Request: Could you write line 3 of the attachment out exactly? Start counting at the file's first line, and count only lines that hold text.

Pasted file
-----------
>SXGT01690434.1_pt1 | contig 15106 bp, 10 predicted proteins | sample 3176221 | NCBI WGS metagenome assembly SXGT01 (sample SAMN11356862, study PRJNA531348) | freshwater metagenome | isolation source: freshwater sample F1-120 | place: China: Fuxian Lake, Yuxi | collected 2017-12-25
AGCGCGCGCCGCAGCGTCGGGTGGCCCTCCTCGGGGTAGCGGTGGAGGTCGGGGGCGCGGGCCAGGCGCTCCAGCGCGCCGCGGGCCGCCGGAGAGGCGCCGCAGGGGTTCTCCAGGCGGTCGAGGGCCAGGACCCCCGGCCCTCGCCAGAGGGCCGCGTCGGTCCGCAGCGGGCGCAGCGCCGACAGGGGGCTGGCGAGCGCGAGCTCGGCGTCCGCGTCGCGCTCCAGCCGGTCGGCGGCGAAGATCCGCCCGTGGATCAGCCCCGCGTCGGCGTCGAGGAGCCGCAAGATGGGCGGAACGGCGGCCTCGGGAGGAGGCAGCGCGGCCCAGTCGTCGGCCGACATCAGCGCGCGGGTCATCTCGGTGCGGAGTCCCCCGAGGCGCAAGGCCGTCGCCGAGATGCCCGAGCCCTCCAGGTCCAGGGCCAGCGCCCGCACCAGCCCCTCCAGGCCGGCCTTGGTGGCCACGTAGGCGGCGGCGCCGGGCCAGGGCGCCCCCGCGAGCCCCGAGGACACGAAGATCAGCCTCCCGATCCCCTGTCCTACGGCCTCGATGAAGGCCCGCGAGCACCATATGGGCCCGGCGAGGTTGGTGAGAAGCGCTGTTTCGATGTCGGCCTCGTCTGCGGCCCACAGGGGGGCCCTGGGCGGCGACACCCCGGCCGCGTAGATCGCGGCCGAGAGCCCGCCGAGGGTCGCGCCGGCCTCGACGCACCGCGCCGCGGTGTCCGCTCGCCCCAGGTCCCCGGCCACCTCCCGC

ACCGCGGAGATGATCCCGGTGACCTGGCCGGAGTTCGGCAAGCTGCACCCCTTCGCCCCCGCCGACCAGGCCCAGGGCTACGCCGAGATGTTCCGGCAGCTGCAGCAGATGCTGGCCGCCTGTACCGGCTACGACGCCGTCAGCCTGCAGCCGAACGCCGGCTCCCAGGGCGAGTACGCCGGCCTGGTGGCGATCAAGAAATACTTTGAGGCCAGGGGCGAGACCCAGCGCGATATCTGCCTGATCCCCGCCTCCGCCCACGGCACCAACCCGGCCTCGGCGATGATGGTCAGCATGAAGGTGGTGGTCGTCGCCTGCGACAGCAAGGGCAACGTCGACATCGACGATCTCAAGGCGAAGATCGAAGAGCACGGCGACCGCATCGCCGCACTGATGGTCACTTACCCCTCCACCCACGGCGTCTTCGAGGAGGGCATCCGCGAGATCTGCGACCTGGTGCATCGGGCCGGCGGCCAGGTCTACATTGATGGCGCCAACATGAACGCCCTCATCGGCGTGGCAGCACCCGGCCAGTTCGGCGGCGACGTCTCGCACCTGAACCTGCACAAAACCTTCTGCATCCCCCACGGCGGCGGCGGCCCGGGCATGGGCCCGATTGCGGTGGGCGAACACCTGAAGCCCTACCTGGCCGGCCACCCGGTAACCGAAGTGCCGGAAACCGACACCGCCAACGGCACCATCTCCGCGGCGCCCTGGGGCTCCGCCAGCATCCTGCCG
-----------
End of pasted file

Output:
ACCGCGGAGATGATCCCGGTGACCTGGCCGGAGTTCGGCAAGCTGCACCCCTTCGCCCCCGCCGACCAGGCCCAGGGCTACGCCGAGATGTTCCGGCAGCTGCAGCAGATGCTGGCCGCCTGTACCGGCTACGACGCCGTCAGCCTGCAGCCGAACGCCGGCTCCCAGGGCGAGTACGCCGGCCTGGTGGCGATCAAGAAATACTTTGAGGCCAGGGGCGAGACCCAGCGCGATATCTGCCTGATCCCCGCCTCCGCCCACGGCACCAACCCGGCCTCGGCGATGATGGTCAGCATGAAGGTGGTGGTCGTCGCCTGCGACAGCAAGGGCAACGTCGACATCGACGATCTCAAGGCGAAGATCGAAGAGCACGGCGACCGCATCGCCGCACTGATGGTCACTTACCCCTCCACCCACGGCGTCTTCGAGGAGGGCATCCGCGAGATCTGCGACCTGGTGCATCGGGCCGGCGGCCAGGTCTACATTGATGGCGCCAACATGAACGCCCTCATCGGCGTGGCAGCACCCGGCCAGTTCGGCGGCGACGTCTCGCACCTGAACCTGCACAAAACCTTCTGCATCCCCCACGGCGGCGGCGGCCCGGGCATGGGCCCGATTGCGGTGGGCGAACACCTGAAGCCCTACCTGGCCGGCCACCCGGTAACCGAAGTGCCGGAAACCGACACCGCCAACGGCACCATCTCCGCGGCGCCCTGGGGCTCCGCCAGCATCCTGCCG